The biggest credit card companies are trying to get Donnice Polk, a 70-year-old therapist in Shawnee, Okla., to spend more with plastic money.

She's been getting offers from Capital One ( COF) in the mail almost every month. American Express ( AXP) has sent her similar letters a couple of times in the past six months. Even after having gone through a foreclosure in July 2007, she continues to routinely get credit card offers telling her she's qualified.

"I just threw away three last week," Polk says. She began using credit cards heavily around age 55.

The credit crunch engulfing the U.S. economy, in some ways, has missed some pockets of society. When market research company Mintel surveyed more than 3,000 consumers, 1,000 businesses and 1,000 email users about credit card offers received in the mail during the third quarter, it estimated nearly 55% of 1.507 billion offers sent to non-customers went to people 50 and over. The data clearly show that the 50-and-over crowd has been getting the most solicitations for several years.

"The boomers are still a major economic presence in the marketplace," says Dennis Moroney, research director in bank cards at research and advisory firm TowerGroup. He says the older generations are more likely to repay debts, which means lower profits but also reduced risk. "Right now the banks are looking for any good customers, and the elderly would be the ones who fall into that bracket."

Card companies might have more reason to seek out business with the boomers. Curtis Arnold, founder of U.S. Citizens for Fair Credit Card Terms, which is associated with the Web site CardRatings.com, says the first credit cards came out in the 1950s, when recent retirees grew up. "Seniors still have a lot more of a savings mentality than the average twenty-something, but the savings mentality has been gradually waning in our society as a whole," Arnold says.

Many credit card companies manage to reach older people without necessarily aiming for them. For example, home improvement retailer Lowe's ( LOW) sent an offer to Marti Denniso in North Little Rock, Ark., even though the 73-year-old doesn't leave her house to do much besides grocery shopping.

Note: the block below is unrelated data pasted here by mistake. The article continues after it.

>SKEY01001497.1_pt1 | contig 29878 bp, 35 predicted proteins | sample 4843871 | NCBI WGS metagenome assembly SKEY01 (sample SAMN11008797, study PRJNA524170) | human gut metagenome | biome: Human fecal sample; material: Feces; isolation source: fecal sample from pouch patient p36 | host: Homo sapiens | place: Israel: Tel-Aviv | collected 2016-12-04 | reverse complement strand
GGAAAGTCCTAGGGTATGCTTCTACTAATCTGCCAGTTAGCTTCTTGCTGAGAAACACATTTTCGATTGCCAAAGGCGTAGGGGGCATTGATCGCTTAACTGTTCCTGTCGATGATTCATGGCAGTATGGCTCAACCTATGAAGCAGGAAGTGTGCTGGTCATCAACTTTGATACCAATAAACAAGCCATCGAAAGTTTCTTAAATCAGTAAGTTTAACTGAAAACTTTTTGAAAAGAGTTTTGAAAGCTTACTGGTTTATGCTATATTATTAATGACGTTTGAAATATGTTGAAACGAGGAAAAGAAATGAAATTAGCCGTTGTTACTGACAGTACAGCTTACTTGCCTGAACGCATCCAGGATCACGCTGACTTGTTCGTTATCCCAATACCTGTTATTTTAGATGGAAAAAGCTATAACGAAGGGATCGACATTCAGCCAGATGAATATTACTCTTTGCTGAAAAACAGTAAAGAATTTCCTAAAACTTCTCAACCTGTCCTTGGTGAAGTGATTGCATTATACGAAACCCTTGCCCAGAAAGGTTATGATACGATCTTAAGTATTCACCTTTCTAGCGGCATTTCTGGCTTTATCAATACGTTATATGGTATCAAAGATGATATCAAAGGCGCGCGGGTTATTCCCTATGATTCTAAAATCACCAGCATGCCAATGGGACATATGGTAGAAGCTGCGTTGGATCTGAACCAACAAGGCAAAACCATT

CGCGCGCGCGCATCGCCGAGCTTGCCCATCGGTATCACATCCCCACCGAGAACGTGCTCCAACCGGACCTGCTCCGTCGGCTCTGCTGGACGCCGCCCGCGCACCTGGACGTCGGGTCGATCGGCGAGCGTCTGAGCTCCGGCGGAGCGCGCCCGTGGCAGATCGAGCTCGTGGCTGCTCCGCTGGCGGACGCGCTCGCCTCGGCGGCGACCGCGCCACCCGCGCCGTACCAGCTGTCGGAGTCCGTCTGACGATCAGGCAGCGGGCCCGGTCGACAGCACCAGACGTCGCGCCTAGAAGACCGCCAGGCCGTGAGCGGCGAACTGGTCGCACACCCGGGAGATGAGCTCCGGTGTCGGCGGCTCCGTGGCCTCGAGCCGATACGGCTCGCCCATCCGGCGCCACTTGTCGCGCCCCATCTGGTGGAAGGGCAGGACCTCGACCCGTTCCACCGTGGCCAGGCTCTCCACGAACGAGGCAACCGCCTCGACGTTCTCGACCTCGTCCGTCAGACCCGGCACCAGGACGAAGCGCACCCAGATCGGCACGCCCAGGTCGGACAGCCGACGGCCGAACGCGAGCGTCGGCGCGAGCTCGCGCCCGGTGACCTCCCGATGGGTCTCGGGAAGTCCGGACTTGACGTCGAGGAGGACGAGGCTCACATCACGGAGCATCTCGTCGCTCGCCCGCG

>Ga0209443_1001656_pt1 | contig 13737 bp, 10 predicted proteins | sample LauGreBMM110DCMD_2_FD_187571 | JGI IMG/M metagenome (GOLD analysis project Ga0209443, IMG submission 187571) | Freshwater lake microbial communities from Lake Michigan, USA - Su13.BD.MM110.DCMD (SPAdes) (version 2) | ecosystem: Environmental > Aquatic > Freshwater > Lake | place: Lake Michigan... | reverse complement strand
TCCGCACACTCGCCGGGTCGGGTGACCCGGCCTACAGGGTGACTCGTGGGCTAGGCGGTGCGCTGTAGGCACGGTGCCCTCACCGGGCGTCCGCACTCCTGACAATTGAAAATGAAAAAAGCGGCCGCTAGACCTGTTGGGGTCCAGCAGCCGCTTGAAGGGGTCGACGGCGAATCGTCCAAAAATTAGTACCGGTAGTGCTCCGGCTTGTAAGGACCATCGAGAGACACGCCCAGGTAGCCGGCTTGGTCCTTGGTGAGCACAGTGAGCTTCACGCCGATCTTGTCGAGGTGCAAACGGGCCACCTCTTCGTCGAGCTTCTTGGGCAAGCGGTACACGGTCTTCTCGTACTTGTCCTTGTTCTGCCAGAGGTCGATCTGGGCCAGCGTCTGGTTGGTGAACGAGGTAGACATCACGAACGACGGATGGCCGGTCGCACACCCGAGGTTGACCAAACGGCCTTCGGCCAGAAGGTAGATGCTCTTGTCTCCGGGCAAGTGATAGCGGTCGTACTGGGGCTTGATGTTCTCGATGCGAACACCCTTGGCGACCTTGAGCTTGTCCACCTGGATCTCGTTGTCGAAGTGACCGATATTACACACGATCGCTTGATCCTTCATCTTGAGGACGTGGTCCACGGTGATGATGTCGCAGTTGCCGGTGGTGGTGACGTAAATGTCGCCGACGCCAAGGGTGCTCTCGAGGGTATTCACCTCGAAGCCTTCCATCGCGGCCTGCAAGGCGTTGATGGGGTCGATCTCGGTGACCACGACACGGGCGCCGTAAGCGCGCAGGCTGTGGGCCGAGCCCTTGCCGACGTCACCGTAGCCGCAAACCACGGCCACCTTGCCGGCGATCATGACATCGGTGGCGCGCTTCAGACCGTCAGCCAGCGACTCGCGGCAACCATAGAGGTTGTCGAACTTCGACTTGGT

The teenage friend of a friend who was working at a local Lowe's store called Denniso to see if she'd sign up for a card issued by GE Money Bank, a unit of General Electric ( GE). Lowe's had promised its employees they'd get $100 for persuading five acquaintances to apply. "I didn't end up doing it, but I was willing to help her some," Denniso says. She found a couple other people who were willing to apply for the card instead. (Denniso's name was altered to protect her identity for this story.)

Lowe's media relations department didn't respond to a request for an interview. GE didn't provide an interview before the time of publication.

"We don't really target in terms of demographics or age, but we always want high quality," says Mona Hamouly, a spokeswoman at American Express. She says her company seeks out high-spending, affluent card members. "Boomers tend to have that discretionary income and meet the criteria we look for. They're an important group to us."

Hamouly declined to provide statistics about the demographics of American Express customers. The company has offered a "Gold Senior Member Card" for many years that includes perks such as travel benefits, which people in retirement tend to have more time to use. About 55% of American Express' direct mail in the third quarter went to people 50 and over, according to Mintel's estimates, in contrast with 60% for Chase Card Services, a unit of JPMorgan ( JPM), and 58% for Capital One. Some 45% of Citigroup's ( C) Citibank mail solicitations went to people in that age group.

Linda Sherry, director of national priorities at the nonprofit Consumer Action, says she's in the 50-plus demographic and has noticed that Capital One continues to send her credit card offers in the mail despite the credit crunch. Her advice for others who might also be receiving such offers is that they not respond on a whim.

"If you carry a card that keeps hitting you with late fees or doing something that's annoying you, you might legitimately look for a new card. But you shouldn't look for a new one every second," Sherry says.

Sonja Ryst has previously worked as a staff reporter at BusinessWeek.com and Dow Jones Newswires. She's also freelanced for publications including The Wall Street Journal. She graduated from Stanford University with honors.

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